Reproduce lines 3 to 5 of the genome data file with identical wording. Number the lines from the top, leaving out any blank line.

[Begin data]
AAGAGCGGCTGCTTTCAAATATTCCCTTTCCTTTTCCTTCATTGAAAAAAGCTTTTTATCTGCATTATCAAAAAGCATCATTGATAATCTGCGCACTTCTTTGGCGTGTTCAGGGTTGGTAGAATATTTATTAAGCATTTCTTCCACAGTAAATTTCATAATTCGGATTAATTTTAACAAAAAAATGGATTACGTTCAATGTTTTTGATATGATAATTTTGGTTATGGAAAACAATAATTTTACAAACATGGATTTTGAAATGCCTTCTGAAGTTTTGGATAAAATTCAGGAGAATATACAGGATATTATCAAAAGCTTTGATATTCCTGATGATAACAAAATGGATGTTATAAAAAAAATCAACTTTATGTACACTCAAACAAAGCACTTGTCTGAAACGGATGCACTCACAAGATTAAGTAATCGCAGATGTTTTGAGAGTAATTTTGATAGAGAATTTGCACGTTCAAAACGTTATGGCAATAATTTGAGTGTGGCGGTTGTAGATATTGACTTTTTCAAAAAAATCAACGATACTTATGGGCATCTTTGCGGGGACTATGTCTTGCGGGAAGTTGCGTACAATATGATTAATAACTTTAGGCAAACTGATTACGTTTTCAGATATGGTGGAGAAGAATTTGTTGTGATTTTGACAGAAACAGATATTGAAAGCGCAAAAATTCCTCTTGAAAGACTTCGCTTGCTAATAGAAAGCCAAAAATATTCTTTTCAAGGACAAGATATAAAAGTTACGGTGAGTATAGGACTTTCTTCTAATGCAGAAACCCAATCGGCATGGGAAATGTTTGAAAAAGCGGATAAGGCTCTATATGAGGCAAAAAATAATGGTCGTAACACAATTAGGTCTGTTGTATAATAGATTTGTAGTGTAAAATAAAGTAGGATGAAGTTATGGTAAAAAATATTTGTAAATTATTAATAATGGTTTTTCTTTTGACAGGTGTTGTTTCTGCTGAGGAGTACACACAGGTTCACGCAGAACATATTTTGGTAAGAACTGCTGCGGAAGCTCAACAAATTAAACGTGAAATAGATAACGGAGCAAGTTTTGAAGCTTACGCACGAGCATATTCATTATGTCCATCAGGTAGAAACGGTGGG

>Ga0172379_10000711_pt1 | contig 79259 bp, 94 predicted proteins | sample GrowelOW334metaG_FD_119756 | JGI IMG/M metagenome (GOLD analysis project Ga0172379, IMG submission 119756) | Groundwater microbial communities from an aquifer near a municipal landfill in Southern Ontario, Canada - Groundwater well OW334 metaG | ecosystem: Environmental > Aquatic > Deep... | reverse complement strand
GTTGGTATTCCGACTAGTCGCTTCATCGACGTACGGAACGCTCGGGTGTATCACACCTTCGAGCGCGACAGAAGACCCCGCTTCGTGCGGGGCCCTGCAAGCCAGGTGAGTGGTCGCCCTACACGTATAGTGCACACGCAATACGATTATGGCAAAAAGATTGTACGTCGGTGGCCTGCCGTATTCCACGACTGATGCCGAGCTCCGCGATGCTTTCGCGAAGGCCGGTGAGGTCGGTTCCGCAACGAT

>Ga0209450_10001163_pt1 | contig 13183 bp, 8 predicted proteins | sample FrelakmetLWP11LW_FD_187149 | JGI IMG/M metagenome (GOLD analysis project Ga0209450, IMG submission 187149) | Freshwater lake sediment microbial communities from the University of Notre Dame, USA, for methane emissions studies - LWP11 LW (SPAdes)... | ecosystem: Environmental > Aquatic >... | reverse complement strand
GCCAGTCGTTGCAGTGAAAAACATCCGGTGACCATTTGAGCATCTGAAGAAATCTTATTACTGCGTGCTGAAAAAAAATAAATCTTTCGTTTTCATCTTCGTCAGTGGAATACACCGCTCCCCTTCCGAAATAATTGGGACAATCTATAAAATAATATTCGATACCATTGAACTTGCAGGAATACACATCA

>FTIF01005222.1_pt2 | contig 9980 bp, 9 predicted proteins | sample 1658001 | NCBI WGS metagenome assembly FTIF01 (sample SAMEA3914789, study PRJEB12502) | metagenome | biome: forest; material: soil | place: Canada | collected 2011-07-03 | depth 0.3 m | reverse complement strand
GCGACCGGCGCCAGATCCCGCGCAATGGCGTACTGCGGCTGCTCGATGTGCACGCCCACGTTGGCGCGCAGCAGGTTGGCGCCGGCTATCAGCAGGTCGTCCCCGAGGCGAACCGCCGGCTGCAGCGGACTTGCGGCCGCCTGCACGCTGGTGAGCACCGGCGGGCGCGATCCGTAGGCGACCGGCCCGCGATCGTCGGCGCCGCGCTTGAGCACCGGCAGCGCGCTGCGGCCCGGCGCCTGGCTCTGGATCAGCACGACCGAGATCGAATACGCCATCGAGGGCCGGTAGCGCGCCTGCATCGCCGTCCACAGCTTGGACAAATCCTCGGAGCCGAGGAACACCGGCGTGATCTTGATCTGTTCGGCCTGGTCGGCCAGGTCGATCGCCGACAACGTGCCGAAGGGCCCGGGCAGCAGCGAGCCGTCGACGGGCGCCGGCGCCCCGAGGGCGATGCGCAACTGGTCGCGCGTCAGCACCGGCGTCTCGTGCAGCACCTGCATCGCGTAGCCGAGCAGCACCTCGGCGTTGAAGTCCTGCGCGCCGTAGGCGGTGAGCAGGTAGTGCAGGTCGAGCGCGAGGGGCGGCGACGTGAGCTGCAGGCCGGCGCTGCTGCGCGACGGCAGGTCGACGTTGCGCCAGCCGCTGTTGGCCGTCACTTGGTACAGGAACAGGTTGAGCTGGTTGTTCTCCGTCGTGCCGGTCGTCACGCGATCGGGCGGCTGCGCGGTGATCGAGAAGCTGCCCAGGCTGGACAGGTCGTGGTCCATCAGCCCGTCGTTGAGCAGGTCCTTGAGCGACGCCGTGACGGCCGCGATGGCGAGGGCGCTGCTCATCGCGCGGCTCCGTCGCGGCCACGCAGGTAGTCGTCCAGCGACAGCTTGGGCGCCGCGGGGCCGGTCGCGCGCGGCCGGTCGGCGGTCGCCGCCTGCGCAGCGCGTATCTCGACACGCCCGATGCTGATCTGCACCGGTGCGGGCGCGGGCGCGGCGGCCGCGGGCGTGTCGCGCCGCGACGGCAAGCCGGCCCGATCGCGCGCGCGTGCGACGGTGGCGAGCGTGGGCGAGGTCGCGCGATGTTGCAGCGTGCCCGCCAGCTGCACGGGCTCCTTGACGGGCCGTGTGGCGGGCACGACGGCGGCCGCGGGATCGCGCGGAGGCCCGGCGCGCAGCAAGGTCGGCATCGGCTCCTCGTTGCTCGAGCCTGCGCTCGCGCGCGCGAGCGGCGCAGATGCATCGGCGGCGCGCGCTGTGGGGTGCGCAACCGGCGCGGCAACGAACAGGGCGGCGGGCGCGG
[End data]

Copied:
GTTGGTATTCCGACTAGTCGCTTCATCGACGTACGGAACGCTCGGGTGTATCACACCTTCGAGCGCGACAGAAGACCCCGCTTCGTGCGGGGCCCTGCAAGCCAGGTGAGTGGTCGCCCTACACGTATAGTGCACACGCAATACGATTATGGCAAAAAGATTGTACGTCGGTGGCCTGCCGTATTCCACGACTGATGCCGAGCTCCGCGATGCTTTCGCGAAGGCCGGTGAGGTCGGTTCCGCAACGAT

>Ga0209450_10001163_pt1 | contig 13183 bp, 8 predicted proteins | sample FrelakmetLWP11LW_FD_187149 | JGI IMG/M metagenome (GOLD analysis project Ga0209450, IMG submission 187149) | Freshwater lake sediment microbial communities from the University of Notre Dame, USA, for methane emissions studies - LWP11 LW (SPAdes)... | ecosystem: Environmental > Aquatic >... | reverse complement strand
GCCAGTCGTTGCAGTGAAAAACATCCGGTGACCATTTGAGCATCTGAAGAAATCTTATTACTGCGTGCTGAAAAAAAATAAATCTTTCGTTTTCATCTTCGTCAGTGGAATACACCGCTCCCCTTCCGAAATAATTGGGACAATCTATAAAATAATATTCGATACCATTGAACTTGCAGGAATACACATCA